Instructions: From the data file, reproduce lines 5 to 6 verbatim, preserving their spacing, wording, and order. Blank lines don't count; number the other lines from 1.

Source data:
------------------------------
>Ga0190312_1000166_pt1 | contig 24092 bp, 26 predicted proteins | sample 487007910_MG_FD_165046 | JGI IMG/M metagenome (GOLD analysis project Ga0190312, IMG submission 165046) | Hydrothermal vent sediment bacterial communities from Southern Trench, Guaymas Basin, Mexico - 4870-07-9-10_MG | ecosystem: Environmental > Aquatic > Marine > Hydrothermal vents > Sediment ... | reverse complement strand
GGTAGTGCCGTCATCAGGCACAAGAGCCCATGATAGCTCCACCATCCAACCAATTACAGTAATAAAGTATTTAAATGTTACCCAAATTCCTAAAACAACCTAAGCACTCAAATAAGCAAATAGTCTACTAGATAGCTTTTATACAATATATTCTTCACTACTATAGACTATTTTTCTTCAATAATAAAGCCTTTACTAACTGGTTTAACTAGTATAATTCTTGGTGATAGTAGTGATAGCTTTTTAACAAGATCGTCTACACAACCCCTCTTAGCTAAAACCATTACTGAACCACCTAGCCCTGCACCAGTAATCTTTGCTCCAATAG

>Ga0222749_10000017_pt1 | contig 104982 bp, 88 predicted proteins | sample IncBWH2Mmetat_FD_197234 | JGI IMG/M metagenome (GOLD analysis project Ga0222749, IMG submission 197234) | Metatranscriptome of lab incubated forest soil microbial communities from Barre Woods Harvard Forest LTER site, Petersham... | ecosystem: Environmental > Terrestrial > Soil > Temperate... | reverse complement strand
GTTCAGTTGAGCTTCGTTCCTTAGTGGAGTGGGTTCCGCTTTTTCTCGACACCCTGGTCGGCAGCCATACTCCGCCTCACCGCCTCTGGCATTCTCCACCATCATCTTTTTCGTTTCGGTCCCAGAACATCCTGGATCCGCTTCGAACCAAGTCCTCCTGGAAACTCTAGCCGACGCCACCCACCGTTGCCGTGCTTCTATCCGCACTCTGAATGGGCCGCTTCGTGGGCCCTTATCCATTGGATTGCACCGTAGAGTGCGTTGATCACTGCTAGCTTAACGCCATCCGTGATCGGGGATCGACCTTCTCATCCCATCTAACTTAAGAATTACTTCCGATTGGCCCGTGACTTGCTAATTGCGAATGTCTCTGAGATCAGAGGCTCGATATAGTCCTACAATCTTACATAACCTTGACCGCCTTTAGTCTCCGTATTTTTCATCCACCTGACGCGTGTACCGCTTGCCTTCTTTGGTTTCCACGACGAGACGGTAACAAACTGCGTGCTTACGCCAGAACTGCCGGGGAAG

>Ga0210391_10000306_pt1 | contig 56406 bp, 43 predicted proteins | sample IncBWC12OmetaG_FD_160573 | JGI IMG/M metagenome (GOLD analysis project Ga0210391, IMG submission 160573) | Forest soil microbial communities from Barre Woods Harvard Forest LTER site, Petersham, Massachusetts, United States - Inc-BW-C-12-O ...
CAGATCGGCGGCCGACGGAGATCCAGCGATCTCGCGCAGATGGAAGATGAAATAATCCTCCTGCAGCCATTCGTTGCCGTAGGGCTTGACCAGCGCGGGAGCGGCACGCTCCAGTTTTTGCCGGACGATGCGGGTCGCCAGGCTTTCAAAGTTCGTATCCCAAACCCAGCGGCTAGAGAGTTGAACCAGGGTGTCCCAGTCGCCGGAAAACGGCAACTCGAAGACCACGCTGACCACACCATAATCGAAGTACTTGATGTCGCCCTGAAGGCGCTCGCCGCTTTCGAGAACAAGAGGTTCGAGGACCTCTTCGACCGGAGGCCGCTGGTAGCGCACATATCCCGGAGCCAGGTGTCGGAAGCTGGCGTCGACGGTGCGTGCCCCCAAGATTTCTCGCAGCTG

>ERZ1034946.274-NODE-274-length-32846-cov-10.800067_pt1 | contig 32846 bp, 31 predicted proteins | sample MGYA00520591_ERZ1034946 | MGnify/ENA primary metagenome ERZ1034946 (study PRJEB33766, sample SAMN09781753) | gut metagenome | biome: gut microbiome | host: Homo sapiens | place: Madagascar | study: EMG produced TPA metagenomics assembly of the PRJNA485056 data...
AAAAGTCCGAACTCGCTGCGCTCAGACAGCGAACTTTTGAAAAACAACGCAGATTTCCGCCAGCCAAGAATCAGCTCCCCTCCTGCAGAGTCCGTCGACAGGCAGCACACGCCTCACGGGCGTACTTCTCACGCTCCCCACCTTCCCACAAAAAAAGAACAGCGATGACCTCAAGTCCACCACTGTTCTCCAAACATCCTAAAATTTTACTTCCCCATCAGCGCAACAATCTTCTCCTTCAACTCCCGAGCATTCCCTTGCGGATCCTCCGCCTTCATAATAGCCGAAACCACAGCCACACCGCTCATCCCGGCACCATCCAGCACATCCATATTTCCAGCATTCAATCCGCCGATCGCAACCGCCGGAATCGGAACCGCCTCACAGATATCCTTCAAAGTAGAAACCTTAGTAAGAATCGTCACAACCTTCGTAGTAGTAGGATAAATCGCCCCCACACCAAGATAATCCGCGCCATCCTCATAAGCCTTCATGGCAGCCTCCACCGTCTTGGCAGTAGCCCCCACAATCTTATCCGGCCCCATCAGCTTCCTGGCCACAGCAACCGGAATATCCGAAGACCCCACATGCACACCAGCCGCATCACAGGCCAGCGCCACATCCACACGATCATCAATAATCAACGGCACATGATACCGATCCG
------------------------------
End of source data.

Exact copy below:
>Ga0210391_10000306_pt1 | contig 56406 bp, 43 predicted proteins | sample IncBWC12OmetaG_FD_160573 | JGI IMG/M metagenome (GOLD analysis project Ga0210391, IMG submission 160573) | Forest soil microbial communities from Barre Woods Harvard Forest LTER site, Petersham, Massachusetts, United States - Inc-BW-C-12-O ...
CAGATCGGCGGCCGACGGAGATCCAGCGATCTCGCGCAGATGGAAGATGAAATAATCCTCCTGCAGCCATTCGTTGCCGTAGGGCTTGACCAGCGCGGGAGCGGCACGCTCCAGTTTTTGCCGGACGATGCGGGTCGCCAGGCTTTCAAAGTTCGTATCCCAAACCCAGCGGCTAGAGAGTTGAACCAGGGTGTCCCAGTCGCCGGAAAACGGCAACTCGAAGACCACGCTGACCACACCATAATCGAAGTACTTGATGTCGCCCTGAAGGCGCTCGCCGCTTTCGAGAACAAGAGGTTCGAGGACCTCTTCGACCGGAGGCCGCTGGTAGCGCACATATCCCGGAGCCAGGTGTCGGAAGCTGGCGTCGACGGTGCGTGCCCCCAAGATTTCTCGCAGCTG